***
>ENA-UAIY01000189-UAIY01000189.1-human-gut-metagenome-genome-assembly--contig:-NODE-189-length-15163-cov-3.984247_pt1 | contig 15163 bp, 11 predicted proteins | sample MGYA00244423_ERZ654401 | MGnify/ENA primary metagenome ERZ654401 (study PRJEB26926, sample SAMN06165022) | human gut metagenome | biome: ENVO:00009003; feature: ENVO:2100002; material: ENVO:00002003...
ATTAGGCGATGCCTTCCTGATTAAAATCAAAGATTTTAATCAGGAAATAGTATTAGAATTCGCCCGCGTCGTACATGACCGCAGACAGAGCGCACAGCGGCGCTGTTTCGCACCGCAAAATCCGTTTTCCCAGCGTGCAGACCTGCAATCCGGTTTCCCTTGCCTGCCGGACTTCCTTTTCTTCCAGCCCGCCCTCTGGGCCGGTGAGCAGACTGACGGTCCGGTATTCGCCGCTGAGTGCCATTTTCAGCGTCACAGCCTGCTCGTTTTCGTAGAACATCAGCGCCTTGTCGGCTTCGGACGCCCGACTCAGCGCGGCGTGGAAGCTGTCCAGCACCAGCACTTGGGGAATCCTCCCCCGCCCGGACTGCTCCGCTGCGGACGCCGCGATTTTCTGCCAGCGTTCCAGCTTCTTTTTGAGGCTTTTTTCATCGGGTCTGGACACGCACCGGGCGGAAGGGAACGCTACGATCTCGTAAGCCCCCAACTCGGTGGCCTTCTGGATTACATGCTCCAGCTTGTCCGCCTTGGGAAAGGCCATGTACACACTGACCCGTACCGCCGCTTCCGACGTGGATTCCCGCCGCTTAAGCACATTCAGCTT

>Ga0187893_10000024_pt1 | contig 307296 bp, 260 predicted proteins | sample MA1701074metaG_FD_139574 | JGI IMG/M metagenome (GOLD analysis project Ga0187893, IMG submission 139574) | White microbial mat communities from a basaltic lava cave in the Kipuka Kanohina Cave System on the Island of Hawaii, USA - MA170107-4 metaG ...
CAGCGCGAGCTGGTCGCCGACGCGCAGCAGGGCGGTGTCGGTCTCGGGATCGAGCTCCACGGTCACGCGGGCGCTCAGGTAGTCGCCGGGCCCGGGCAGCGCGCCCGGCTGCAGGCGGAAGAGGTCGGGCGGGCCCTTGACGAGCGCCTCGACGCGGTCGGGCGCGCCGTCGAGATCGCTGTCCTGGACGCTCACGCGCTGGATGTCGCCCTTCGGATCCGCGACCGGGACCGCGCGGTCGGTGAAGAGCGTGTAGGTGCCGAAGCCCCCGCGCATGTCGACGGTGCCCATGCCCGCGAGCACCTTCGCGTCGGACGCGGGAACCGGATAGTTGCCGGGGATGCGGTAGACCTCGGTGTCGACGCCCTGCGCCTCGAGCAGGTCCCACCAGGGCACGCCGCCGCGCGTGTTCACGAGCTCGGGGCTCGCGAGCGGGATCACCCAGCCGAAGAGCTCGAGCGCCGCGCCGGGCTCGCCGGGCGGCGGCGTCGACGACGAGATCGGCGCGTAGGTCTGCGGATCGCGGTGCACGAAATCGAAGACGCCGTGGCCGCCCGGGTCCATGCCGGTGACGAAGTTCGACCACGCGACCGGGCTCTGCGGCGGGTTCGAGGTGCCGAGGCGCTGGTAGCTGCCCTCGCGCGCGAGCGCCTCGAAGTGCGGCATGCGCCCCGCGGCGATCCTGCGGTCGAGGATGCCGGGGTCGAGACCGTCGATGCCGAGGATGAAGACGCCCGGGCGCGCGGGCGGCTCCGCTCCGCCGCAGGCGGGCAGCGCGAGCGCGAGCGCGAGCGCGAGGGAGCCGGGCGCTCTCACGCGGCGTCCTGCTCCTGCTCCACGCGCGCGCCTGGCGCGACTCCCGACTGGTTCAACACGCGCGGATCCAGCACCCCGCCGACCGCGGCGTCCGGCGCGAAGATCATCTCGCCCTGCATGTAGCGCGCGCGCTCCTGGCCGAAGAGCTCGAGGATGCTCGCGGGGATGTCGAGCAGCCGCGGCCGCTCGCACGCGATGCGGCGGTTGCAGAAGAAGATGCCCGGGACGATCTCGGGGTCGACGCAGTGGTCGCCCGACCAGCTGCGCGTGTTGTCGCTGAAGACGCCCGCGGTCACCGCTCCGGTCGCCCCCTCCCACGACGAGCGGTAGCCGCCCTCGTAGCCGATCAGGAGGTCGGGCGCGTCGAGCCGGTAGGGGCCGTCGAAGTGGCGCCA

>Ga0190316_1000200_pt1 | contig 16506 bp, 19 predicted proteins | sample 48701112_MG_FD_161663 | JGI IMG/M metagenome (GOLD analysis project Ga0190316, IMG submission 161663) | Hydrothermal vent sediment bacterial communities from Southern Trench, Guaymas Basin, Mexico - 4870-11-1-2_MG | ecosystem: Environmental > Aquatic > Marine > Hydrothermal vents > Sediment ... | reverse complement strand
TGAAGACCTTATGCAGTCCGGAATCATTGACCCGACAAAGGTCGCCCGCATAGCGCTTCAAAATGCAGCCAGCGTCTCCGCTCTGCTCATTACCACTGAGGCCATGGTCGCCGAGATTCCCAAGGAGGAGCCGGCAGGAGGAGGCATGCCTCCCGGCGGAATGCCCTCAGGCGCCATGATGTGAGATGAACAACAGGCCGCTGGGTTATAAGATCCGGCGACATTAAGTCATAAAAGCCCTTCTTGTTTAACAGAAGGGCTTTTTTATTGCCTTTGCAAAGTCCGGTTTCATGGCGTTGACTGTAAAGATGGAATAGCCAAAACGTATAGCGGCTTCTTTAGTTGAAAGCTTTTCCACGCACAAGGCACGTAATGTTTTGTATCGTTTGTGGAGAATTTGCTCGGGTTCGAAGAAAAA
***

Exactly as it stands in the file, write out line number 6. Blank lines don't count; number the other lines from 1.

TGAAGACCTTATGCAGTCCGGAATCATTGACCCGACAAAGGTCGCCCGCATAGCGCTTCAAAATGCAGCCAGCGTCTCCGCTCTGCTCATTACCACTGAGGCCATGGTCGCCGAGATTCCCAAGGAGGAGCCGGCAGGAGGAGGCATGCCTCCCGGCGGAATGCCCTCAGGCGCCATGATGTGAGATGAACAACAGGCCGCTGGGTTATAAGATCCGGCGACATTAAGTCATAAAAGCCCTTCTTGTTTAACAGAAGGGCTTTTTTATTGCCTTTGCAAAGTCCGGTTTCATGGCGTTGACTGTAAAGATGGAATAGCCAAAACGTATAGCGGCTTCTTTAGTTGAAAGCTTTTCCACGCACAAGGCACGTAATGTTTTGTATCGTTTGTGGAGAATTTGCTCGGGTTCGAAGAAAAA